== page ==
Powerpoint Eulogy (Mark Wilson, Fly on the Wall Press)

reviewed by Gabriel Hart, 3.24am May 10th 2021

Does Bear Creek even have a bookstore? My trip there was so brief that I didn’t have time to search, but I did find the Bear Creek Lending Library. I figured stacks of books are stacks of books, so I waltzed right in, grinned, took a deep breath of that vintage tree pulp musty air and then… strange, suffocating looks from the librarian and the couple other patrons, who put their books down so I could see their thousand miles stares. 


Unnerved, I grabbed the first book I saw — a bright yellow oddity that depicted a paralyzed, deflated character I immediately identified with. It even looked like he had library index cards coming out of his severed scalp. Powerpoint Eulogy: a story by Mark Wilson it was called. I sat down in the corner, out of everyone’s intrusive views following me over there, the most high-volume silence I’ve ever experienced.


The book begins with a somber tone, as if it was aligning itself with the atmosphere in that eggshell-walking civic institution. It outlines the death of a corporate everyman, one you feel like you know yet are maybe too repulsed by — that very American guilt by association, even though this kind of guy never exactly does anything wrong other than keep to himself, eating his pungent egg-salad sandwiches. “We all told him he looked good, even though his body was eating itself.”


Wilson nails the American cubicle as catacomb experience so well it’s hard to not get swept up in the cloying pathos of this story told in poetic “slides” — where even in death, this poor man couldn’t escape the superficial pandering that blinding office LEDs leave you nowhere to run. 


I couldn’t help it — I started crying right there in the library. Not that I really cared about this fictional character — it was almost as if I felt trapped in my own country, shackled to the American death march, knowing my country would use every bit of me to maintain its economy rather than its humanity.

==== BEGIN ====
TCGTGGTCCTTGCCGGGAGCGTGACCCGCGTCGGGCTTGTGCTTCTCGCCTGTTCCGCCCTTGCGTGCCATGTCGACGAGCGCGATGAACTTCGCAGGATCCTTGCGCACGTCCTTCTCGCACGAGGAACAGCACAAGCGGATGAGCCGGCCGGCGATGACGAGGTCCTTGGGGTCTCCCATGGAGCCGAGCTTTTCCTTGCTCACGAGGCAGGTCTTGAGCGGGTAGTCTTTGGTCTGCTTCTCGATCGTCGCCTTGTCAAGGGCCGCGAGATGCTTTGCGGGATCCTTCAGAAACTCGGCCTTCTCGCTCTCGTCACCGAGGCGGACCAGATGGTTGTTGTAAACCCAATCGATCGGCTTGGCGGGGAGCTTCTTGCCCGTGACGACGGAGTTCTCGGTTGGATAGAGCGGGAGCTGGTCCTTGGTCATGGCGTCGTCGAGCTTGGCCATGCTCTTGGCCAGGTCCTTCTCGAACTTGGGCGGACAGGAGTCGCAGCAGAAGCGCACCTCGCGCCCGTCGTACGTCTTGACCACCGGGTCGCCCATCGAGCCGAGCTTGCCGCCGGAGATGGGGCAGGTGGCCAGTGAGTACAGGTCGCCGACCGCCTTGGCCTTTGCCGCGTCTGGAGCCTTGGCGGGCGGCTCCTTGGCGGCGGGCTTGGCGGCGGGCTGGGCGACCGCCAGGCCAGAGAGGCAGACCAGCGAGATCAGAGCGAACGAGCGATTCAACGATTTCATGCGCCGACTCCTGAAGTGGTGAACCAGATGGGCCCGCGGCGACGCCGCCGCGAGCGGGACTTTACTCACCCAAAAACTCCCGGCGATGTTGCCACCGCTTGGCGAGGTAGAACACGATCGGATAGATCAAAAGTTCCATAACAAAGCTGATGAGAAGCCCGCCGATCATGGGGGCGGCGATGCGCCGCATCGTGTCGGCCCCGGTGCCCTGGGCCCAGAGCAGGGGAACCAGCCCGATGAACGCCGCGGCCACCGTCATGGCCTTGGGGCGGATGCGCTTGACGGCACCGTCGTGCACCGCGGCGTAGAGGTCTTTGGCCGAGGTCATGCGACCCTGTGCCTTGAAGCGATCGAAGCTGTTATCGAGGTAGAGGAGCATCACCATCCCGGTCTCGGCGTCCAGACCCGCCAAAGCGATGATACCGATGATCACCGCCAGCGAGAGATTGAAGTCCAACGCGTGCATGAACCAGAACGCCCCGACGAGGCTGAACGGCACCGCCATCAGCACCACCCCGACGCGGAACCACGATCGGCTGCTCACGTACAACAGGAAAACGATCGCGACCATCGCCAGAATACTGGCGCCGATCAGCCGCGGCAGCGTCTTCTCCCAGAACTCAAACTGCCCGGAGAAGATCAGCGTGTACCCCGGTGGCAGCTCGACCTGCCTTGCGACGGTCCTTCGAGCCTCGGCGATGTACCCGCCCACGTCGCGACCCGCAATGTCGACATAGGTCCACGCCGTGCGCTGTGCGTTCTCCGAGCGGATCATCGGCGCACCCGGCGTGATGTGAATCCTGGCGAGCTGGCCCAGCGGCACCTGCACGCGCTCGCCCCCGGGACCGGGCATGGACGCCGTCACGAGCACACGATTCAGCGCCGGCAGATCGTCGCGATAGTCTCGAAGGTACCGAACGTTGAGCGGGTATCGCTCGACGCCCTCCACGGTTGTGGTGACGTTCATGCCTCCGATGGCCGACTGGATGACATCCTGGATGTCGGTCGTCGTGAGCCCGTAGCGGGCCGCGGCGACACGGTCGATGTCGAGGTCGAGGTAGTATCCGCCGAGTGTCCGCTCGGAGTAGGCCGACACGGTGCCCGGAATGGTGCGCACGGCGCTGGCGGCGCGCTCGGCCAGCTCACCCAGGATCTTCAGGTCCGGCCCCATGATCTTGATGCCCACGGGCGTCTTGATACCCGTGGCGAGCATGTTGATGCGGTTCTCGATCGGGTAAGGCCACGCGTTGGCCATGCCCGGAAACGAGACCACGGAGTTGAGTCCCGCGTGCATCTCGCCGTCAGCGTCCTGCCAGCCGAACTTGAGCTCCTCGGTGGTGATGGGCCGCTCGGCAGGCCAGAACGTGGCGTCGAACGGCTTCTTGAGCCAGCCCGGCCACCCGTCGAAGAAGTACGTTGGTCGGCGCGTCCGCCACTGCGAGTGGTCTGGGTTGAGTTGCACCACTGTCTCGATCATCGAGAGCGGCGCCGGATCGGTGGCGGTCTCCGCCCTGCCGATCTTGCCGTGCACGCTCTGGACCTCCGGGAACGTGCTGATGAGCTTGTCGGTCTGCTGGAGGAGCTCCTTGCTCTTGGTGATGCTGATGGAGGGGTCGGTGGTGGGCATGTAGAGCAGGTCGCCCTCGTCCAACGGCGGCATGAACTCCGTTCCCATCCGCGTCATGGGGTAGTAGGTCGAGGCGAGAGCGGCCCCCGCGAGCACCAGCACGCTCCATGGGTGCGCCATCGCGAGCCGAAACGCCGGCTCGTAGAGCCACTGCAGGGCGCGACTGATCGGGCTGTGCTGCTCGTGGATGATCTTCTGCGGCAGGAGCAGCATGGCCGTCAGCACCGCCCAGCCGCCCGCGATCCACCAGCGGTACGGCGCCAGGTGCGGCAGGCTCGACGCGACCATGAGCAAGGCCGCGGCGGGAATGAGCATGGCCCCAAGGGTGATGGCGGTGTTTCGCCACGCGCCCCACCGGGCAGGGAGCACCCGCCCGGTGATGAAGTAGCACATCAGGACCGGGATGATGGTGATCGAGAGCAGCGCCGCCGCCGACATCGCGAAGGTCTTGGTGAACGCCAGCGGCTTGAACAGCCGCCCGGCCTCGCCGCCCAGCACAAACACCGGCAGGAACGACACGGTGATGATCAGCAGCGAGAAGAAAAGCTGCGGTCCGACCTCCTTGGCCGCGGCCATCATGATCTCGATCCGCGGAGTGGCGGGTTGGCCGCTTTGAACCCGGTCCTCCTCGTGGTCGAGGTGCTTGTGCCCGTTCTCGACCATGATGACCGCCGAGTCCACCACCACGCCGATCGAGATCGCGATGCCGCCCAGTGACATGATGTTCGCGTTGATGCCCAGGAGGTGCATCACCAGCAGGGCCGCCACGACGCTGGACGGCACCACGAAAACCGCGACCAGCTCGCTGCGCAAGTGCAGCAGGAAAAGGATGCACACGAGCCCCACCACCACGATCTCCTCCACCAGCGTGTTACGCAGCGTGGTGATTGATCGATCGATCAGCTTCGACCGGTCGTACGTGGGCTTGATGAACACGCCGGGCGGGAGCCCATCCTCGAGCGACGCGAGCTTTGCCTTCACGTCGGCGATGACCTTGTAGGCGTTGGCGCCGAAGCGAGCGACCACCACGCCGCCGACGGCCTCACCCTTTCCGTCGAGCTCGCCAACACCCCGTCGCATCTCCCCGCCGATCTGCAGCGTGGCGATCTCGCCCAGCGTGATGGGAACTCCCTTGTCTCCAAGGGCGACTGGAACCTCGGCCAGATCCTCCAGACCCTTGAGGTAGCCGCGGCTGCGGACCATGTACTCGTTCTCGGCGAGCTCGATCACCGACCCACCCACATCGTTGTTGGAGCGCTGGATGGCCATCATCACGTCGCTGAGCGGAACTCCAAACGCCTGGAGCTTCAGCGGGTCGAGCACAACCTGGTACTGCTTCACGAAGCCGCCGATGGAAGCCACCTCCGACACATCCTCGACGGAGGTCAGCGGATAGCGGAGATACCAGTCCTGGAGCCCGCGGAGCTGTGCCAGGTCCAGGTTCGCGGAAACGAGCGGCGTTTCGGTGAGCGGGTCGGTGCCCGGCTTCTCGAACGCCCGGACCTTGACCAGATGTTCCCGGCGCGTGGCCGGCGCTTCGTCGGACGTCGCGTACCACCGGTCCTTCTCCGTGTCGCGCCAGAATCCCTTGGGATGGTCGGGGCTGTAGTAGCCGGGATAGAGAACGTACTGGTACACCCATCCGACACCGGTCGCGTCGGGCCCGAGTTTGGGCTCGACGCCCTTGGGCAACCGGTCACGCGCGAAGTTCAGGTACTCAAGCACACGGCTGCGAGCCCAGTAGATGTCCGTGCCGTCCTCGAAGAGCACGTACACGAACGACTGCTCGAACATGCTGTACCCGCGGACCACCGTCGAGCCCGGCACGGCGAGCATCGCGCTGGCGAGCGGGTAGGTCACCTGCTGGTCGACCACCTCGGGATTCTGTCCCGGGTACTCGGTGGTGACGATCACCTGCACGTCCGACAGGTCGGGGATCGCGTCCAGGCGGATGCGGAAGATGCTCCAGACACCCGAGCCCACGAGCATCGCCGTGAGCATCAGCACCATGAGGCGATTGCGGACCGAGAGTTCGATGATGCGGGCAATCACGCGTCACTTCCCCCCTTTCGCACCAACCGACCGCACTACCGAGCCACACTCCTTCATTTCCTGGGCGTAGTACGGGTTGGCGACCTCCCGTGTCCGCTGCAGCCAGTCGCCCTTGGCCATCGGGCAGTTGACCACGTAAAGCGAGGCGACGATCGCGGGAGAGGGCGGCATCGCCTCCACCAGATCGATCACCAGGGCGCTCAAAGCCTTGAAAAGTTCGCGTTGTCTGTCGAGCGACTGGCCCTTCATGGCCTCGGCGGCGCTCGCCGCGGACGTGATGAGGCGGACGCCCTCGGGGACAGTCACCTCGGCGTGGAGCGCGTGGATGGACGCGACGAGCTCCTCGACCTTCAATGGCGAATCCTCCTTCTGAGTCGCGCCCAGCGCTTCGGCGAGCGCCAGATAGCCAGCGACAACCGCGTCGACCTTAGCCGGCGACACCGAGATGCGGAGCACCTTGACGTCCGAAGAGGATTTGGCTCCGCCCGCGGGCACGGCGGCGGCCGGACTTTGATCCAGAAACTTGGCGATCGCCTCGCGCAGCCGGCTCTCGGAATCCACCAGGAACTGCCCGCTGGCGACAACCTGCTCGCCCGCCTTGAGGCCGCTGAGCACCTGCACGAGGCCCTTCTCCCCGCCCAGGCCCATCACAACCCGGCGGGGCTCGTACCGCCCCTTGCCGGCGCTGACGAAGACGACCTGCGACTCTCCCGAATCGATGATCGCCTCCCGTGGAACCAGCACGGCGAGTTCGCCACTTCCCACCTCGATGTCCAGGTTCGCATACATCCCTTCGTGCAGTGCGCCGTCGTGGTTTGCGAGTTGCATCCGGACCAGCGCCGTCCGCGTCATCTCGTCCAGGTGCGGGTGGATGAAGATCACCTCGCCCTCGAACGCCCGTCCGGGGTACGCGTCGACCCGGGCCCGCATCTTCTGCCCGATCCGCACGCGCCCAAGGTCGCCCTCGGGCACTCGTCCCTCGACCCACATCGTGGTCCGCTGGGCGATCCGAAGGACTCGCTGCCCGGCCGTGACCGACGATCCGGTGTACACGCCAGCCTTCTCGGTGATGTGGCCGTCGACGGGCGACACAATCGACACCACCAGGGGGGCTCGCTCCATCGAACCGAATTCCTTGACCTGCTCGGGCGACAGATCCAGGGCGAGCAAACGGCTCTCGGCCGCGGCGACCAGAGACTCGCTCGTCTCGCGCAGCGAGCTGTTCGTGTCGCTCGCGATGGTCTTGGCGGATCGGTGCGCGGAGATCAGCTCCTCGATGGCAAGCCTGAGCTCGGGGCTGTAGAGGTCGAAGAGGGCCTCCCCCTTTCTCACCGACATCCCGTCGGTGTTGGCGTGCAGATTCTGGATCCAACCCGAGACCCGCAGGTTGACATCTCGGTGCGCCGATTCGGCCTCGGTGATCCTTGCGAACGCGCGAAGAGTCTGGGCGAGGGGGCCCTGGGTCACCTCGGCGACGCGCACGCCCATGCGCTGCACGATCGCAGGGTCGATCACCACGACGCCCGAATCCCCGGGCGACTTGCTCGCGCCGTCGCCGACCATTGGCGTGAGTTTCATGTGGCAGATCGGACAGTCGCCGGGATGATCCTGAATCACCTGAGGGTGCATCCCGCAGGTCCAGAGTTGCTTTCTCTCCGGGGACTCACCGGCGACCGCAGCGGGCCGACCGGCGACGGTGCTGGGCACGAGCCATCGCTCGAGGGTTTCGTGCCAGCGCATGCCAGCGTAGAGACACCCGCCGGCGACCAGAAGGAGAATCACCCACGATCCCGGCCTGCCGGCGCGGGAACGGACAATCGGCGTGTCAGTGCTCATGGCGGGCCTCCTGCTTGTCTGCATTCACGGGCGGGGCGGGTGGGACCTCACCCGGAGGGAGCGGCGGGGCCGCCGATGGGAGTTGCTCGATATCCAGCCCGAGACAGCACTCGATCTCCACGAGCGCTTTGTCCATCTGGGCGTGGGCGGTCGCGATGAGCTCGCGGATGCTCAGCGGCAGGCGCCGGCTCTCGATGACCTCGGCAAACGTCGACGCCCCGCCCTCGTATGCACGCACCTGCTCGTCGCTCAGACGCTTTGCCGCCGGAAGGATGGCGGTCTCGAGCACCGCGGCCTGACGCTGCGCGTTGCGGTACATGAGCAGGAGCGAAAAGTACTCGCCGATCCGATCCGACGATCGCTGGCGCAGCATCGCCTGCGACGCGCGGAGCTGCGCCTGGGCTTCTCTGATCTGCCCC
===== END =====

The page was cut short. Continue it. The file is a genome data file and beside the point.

“Excuse me, sir? You’re not allowed to cry here in the library!” said the librarian, striding over like she was about to swat an insidious fly.


"Oh! I’m sorry, I didn’t realize I was until it was too late,” I said, a poor defense.


“Anymore disruptions and I’m going to have to call the Bear Creek Police to escort you out.”
 

I nodded, put up my hands. “Got it, sorry.”

 

I kept reading, trying to focus harder so I wouldn’t burst into tears. Instead, I burst into laughter.
 

Slide 12: One day he glued thumbtacks to his keyboard/To impress management/To prove he was willing to suffer for the company

    Wilson introduces a “food-horror” element to Powerpoint Eulogy that is so enveloping — combining creature of habit fast-food fetish as coping mechanism, seeping into the “oh, look who’s fancy!” cat-calls of homemade food prep. It all swirls into a universal sadness, reminding you that it all goes down the toilet at the end of the day, a rotting concept that sustains far beyond expiration dates. Free donuts, Lean Cuisine, soda long gone flat. Precious Moments Statues, Sky Mall employee of the month contests, “Lunch and Learns” — all sinking nuances that exacerbate the panic to maintain superficial conversations when grown adults are being treated like children by the CEOs.